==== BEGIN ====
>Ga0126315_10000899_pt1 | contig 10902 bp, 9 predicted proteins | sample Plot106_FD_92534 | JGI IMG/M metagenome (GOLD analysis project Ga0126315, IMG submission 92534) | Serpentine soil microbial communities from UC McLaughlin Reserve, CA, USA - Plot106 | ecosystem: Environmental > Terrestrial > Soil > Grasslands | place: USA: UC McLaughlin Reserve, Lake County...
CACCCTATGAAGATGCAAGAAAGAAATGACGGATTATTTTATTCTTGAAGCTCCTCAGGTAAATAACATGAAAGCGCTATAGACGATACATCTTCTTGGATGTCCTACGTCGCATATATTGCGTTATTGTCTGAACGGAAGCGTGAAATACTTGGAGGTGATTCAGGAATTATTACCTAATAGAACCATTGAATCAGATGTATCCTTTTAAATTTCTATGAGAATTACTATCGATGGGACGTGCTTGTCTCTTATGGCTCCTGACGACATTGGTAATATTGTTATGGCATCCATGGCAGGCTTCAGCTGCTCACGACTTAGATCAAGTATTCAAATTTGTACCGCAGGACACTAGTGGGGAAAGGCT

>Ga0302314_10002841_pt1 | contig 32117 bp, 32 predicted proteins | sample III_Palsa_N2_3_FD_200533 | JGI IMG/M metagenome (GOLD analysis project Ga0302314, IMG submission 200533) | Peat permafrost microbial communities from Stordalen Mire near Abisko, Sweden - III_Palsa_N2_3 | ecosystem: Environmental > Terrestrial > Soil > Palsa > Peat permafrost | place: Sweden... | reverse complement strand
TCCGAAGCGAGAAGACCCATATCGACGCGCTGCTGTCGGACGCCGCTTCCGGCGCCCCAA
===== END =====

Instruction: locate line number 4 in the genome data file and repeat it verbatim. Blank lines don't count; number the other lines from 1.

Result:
TCCGAAGCGAGAAGACCCATATCGACGCGCTGCTGTCGGACGCCGCTTCCGGCGCCCCAA